15. ^ Wasserman, Helena (Jul 3, 2021). "SA's 'fake billionaire' is back, now selling shares on special to Somizi's followers". Fin24. Archived from the original on 2021-07-03. Retrieved 2022-07-15.
  16. ^ Griesser, Andy (2003-02-07). "Sex Under Duress: Cal. Court Upholds Rape Conviction for Ruse to Obtain Sex". ABA Journal. Archived from the original on August 21, 2008. Retrieved 2010-06-27.
  17. ^ Ransom, Jan (May 9, 2019). "Sorokin, Who Swindled N.Y.'s Elite, Is Sentenced to 4 to 12 Years in Prison". The New York Times. Retrieved July 11, 2022.
  18. ^ von Lüpke, Marc (1 November 2013). "Doktor Dreist" [Doctor Brazen]. Der Spiegel (in German).
  19. ^ Shearer, Lee (14 April 2018). "Brothers in arms?: Civil War reality predates transgender debate". Athens Banner-Herald. Retrieved 18 April 2018.
  20. ^ Henry Mark Holzer (August 9, 2012). Fake Warriors: Identifying, Exposing, and Punishing Those Who Falsify Their Military Service. Madison Press. ISBN 978-0985243784.
  21. ^ Rutenberg, Jim (April 29, 2002). "At Fox News, The Colonel Who Wasn't". The New York Times.
  22. ^ Ehrenberg, Nicholas (November 11, 2005). "Fake War Stories Exposed". CBS News. Retrieved 18 December 2014.
  23. ^ Burkett, B. G. (September 2, 1998). Stolen Valor : How the Vietnam Generation Was Robbed of Its Heroes and Its History (1st ed.). Verity Pr Inc. ISBN 096670360X.
  24. ^ McColl, Alexander (1 August 1996). "Full Mental Jacket". Soldier of Fortune. Vol. 21, no. 8. pp. 37–39. ISSN 0145-6784. LCCN 76647216. OCLC 2778757 – via Internet Archive.
  25. ^ John, Marshall (2004-12-07). "Ellis doesn't want to revisit his own past". Seattle Post Intelligencer. Retrieved 2008-07-08.
  26. ^ Ellis, Joseph (2001-08-17). "Further Statement of Joseph J. Ellis". mountholyoke.edu. Archived from the original on 2006-07-15. Retrieved 2006-08-04.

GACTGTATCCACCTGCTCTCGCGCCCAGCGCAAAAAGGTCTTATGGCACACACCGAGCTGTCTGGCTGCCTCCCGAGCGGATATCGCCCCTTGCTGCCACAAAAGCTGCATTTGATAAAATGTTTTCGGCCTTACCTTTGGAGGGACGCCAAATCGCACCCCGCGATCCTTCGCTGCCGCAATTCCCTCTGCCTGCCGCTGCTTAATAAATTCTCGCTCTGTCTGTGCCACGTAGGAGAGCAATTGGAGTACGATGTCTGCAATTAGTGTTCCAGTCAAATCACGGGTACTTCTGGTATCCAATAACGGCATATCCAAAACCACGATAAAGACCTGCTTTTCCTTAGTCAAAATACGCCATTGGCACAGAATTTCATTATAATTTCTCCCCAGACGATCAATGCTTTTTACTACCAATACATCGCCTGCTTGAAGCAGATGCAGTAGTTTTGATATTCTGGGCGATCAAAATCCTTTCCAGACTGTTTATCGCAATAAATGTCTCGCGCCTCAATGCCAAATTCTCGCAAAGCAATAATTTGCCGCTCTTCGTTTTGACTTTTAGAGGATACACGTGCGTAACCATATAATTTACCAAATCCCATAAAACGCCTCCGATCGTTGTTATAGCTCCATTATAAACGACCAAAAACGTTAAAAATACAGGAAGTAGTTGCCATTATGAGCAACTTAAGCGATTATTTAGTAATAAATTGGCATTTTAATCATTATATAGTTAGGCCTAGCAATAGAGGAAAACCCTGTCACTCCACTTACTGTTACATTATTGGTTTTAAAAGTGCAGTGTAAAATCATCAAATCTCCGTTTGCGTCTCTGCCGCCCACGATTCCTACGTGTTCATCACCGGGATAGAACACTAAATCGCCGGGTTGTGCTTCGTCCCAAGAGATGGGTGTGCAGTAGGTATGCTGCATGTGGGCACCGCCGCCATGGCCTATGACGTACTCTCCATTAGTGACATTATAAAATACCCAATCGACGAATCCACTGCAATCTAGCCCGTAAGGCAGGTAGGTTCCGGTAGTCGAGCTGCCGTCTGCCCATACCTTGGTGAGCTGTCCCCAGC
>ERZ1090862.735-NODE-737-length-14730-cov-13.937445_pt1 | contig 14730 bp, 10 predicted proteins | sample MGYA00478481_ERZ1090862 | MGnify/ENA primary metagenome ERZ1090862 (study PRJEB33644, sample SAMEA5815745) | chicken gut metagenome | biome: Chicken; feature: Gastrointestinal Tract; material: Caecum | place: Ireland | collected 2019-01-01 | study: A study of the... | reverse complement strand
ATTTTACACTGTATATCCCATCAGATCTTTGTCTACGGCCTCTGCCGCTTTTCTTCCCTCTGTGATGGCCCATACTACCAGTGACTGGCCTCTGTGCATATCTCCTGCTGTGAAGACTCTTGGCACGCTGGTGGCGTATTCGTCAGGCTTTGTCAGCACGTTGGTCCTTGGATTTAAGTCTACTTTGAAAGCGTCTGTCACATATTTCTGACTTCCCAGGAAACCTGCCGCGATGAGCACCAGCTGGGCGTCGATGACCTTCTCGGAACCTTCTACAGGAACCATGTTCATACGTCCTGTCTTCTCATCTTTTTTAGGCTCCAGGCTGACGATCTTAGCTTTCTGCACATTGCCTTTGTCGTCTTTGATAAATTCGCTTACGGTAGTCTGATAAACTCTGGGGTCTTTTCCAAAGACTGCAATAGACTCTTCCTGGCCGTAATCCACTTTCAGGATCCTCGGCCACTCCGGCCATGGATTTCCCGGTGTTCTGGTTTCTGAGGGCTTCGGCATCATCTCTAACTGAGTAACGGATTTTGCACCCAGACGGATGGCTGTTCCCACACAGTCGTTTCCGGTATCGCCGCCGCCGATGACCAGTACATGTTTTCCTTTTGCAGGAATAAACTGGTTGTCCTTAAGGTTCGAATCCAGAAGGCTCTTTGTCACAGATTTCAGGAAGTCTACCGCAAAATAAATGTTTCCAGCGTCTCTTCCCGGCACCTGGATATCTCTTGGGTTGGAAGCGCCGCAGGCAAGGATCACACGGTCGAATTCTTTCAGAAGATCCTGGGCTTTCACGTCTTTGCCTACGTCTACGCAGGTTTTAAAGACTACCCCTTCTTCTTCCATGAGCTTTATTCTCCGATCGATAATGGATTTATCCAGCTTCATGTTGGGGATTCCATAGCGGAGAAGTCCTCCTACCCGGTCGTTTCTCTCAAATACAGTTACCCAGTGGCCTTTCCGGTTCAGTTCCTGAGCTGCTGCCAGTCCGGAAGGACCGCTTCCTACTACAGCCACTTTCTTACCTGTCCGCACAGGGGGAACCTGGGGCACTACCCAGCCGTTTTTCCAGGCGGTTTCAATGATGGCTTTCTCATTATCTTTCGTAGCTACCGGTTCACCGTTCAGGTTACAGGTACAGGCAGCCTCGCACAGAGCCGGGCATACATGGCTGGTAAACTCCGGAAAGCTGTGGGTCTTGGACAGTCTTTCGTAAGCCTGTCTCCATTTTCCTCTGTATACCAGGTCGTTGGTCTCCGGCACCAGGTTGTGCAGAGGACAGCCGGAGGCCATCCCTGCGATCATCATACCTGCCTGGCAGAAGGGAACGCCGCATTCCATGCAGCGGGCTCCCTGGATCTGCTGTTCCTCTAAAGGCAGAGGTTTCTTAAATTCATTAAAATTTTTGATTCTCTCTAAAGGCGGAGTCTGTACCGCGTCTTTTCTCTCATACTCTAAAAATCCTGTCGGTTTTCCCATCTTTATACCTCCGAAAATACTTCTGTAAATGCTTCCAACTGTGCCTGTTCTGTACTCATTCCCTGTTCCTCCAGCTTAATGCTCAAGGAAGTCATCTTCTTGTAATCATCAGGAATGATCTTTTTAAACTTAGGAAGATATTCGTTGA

27. ^ "Historian 'posed as a war hero'". BBC News. 3 July 2009.
  28. ^ Brian Ross and Vic Walter (September 21, 2007). "Anti-War YouTube 'Vet' Admits He Is Faker". ABC News. Retrieved 2007-09-22.
  29. ^ Oshinsky, David M. (March 17, 2020). "Fact from Fiction: Joseph McCarthy the Tail Gunner". HistoryNet.com. Retrieved July 14, 2022.
  30. ^ Seenan, Gerard (11 April 2006). "Captain Sir Alan KBE - call-centre worker". the Guardian.
  31. ^ "Micah Wright Comes Clean, Ranger Story a Hoax". CBR. 2 May 2004.
  32. ^ Laura Plitt, producer, "Frederic Bourdin – the man who changed his identity 500 times," BBC News, 19 October 2012.
  33. ^ Hailey Branson-Potts (August 15, 2013). "Rockefeller impostor gets 27 years in prison; maintains innocence". Los Angeles Times. Retrieved August 15, 2013.
  34. ^ "'Japan's Beethoven' Samuragochi paid hearing composer to write music". The Guardian. Guardian News and Media Limited. 5 February 2014. Retrieved 6 February 2014.
  35. ^ NPR Staff (March 26, 2012). "The Amazing, Untrue Story Of A Sept. 11 Survivor". NPR.org.
  36. ^ David W. Dunlap and Serge F. Kovalevski (September 27, 2007). "In a 9/11 Survival Tale, the Pieces Just Don't Fit". The New York Times. Retrieved September 27, 2007. Tania Head's story, as shared over the years with reporters, students, friends and hundreds of visitors to ground zero, was a remarkable account of both life and death.
  37. ^ "'MI5' conman wins sentence appeal". BBC. 25 April 2007.
  38. ^ "Spanish Nazi camp 'survivor' lied". A leading representative of Holocaust survivors in Spain has admitted to being "an impostor". BBC. 12 May 2005.
  39. ^ Kovaleski, Serge F. (September 16, 2015). "Steve Rannazzisi, Comedian Who Told of 9/11 Escape, Admits He Lied". The New York Times. Retrieved September 16, 2015.
  40. ^ Day, Elizabeth (5 September 2009). "I love you Phillip Morris: a conman's story". the Guardian.
  41. ^ Lapppin, Elana (6 June 1999). "The Boy Who had Two Lives". The Independent.
  42. ^ Bilefsky, Dan; Porter, Catherine; Austen, Ian (April 20, 2020). "Police Seek Motive for Canada Killing Spree by Denture Fitter". The New York Times. Retrieved July 13, 2022.